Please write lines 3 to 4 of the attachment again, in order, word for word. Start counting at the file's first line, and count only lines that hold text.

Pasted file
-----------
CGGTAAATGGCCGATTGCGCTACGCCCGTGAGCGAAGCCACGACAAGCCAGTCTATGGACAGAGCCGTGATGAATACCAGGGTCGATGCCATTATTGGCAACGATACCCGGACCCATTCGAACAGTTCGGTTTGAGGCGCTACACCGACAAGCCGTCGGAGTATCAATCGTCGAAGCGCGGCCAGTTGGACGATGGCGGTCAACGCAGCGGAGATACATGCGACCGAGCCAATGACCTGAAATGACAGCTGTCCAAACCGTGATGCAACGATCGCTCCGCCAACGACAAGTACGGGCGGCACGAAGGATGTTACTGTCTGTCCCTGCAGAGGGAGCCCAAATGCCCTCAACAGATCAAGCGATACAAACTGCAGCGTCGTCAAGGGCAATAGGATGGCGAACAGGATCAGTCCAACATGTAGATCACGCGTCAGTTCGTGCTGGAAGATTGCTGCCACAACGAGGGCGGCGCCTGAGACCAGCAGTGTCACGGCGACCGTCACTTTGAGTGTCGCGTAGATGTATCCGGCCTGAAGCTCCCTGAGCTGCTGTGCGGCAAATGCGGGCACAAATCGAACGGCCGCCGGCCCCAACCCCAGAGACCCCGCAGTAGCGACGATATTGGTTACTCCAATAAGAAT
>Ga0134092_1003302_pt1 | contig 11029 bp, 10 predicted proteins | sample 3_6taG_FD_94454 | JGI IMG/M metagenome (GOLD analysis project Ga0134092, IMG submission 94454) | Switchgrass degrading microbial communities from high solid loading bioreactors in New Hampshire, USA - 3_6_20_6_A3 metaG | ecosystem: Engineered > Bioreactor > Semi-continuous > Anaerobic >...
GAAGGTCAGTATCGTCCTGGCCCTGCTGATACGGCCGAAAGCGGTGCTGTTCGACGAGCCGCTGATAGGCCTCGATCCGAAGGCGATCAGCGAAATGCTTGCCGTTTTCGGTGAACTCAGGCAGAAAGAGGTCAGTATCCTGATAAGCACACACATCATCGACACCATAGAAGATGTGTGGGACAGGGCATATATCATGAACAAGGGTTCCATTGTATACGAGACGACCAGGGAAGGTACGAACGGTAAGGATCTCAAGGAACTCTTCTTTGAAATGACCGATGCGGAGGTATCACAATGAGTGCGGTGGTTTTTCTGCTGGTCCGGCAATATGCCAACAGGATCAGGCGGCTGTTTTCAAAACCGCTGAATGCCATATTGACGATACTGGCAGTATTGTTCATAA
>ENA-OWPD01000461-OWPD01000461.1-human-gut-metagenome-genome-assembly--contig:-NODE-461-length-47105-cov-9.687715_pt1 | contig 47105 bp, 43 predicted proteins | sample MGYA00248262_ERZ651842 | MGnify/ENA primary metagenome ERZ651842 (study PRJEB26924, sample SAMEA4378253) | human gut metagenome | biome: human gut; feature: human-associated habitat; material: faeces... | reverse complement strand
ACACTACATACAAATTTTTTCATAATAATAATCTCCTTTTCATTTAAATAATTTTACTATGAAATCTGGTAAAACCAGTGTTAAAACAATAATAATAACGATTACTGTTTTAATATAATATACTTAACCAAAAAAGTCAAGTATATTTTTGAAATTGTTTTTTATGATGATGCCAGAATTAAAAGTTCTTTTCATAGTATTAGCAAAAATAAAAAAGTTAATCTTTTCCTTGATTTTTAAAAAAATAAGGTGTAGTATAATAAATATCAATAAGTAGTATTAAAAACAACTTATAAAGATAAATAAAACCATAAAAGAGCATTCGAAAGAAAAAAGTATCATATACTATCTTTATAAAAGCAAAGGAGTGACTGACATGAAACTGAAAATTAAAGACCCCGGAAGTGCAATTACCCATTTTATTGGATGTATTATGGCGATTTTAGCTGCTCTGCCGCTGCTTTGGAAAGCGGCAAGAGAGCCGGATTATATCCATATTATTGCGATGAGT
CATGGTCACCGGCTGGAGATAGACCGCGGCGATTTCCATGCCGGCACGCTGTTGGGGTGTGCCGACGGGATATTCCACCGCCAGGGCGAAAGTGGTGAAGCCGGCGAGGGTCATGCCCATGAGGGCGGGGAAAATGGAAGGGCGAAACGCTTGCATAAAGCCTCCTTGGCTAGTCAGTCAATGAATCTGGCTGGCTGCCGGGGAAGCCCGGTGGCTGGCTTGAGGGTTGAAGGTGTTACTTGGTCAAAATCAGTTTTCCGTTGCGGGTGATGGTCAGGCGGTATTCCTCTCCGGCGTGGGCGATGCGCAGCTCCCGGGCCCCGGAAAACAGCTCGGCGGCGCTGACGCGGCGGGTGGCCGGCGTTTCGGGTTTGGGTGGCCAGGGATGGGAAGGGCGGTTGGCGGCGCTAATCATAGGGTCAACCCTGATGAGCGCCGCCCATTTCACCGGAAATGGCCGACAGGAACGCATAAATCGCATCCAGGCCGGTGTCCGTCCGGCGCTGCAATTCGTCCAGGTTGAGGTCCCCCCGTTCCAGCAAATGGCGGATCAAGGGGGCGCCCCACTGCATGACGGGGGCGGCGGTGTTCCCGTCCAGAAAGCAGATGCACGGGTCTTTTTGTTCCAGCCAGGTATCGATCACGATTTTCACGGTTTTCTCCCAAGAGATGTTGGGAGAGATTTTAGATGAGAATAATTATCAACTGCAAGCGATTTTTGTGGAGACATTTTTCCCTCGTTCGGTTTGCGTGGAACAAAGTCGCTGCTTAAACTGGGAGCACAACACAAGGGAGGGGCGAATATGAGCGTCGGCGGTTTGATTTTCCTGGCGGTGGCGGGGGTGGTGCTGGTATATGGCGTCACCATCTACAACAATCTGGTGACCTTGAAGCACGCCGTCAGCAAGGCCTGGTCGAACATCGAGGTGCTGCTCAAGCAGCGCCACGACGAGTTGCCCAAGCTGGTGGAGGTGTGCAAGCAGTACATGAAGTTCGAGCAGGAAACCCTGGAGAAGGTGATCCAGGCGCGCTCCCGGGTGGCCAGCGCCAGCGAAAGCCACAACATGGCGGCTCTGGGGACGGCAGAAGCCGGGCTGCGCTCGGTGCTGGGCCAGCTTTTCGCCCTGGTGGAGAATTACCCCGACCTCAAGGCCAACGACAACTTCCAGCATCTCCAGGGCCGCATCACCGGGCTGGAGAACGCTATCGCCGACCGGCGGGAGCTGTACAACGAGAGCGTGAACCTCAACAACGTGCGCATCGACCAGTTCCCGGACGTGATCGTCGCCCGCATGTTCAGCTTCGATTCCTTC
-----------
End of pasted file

GAAGGTCAGTATCGTCCTGGCCCTGCTGATACGGCCGAAAGCGGTGCTGTTCGACGAGCCGCTGATAGGCCTCGATCCGAAGGCGATCAGCGAAATGCTTGCCGTTTTCGGTGAACTCAGGCAGAAAGAGGTCAGTATCCTGATAAGCACACACATCATCGACACCATAGAAGATGTGTGGGACAGGGCATATATCATGAACAAGGGTTCCATTGTATACGAGACGACCAGGGAAGGTACGAACGGTAAGGATCTCAAGGAACTCTTCTTTGAAATGACCGATGCGGAGGTATCACAATGAGTGCGGTGGTTTTTCTGCTGGTCCGGCAATATGCCAACAGGATCAGGCGGCTGTTTTCAAAACCGCTGAATGCCATATTGACGATACTGGCAGTATTGTTCATAA
>ENA-OWPD01000461-OWPD01000461.1-human-gut-metagenome-genome-assembly--contig:-NODE-461-length-47105-cov-9.687715_pt1 | contig 47105 bp, 43 predicted proteins | sample MGYA00248262_ERZ651842 | MGnify/ENA primary metagenome ERZ651842 (study PRJEB26924, sample SAMEA4378253) | human gut metagenome | biome: human gut; feature: human-associated habitat; material: faeces... | reverse complement strand